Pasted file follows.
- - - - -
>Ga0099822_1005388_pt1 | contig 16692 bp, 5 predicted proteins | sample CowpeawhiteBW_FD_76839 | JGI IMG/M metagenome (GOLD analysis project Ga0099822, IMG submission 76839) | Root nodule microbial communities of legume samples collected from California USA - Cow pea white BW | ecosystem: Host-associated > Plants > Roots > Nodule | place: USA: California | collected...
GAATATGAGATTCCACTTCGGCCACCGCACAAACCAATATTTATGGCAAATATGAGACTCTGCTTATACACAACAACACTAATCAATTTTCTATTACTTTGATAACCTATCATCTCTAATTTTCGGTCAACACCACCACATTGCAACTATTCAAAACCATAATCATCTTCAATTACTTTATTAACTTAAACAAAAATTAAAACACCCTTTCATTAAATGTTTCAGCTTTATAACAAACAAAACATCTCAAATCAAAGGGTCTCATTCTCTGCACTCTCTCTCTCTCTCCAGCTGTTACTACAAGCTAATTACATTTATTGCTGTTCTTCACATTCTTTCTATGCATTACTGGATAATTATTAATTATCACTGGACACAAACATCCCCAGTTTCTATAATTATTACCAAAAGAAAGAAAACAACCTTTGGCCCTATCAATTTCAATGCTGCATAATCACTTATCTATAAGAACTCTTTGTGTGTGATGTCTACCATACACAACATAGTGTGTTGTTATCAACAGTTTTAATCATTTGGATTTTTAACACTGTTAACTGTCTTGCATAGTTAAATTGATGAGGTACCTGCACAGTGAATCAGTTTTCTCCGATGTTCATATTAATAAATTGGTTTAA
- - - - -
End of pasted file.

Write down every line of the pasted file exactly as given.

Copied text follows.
>Ga0099822_1005388_pt1 | contig 16692 bp, 5 predicted proteins | sample CowpeawhiteBW_FD_76839 | JGI IMG/M metagenome (GOLD analysis project Ga0099822, IMG submission 76839) | Root nodule microbial communities of legume samples collected from California USA - Cow pea white BW | ecosystem: Host-associated > Plants > Roots > Nodule | place: USA: California | collected...
GAATATGAGATTCCACTTCGGCCACCGCACAAACCAATATTTATGGCAAATATGAGACTCTGCTTATACACAACAACACTAATCAATTTTCTATTACTTTGATAACCTATCATCTCTAATTTTCGGTCAACACCACCACATTGCAACTATTCAAAACCATAATCATCTTCAATTACTTTATTAACTTAAACAAAAATTAAAACACCCTTTCATTAAATGTTTCAGCTTTATAACAAACAAAACATCTCAAATCAAAGGGTCTCATTCTCTGCACTCTCTCTCTCTCTCCAGCTGTTACTACAAGCTAATTACATTTATTGCTGTTCTTCACATTCTTTCTATGCATTACTGGATAATTATTAATTATCACTGGACACAAACATCCCCAGTTTCTATAATTATTACCAAAAGAAAGAAAACAACCTTTGGCCCTATCAATTTCAATGCTGCATAATCACTTATCTATAAGAACTCTTTGTGTGTGATGTCTACCATACACAACATAGTGTGTTGTTATCAACAGTTTTAATCATTTGGATTTTTAACACTGTTAACTGTCTTGCATAGTTAAATTGATGAGGTACCTGCACAGTGAATCAGTTTTCTCCGATGTTCATATTAATAAATTGGTTTAA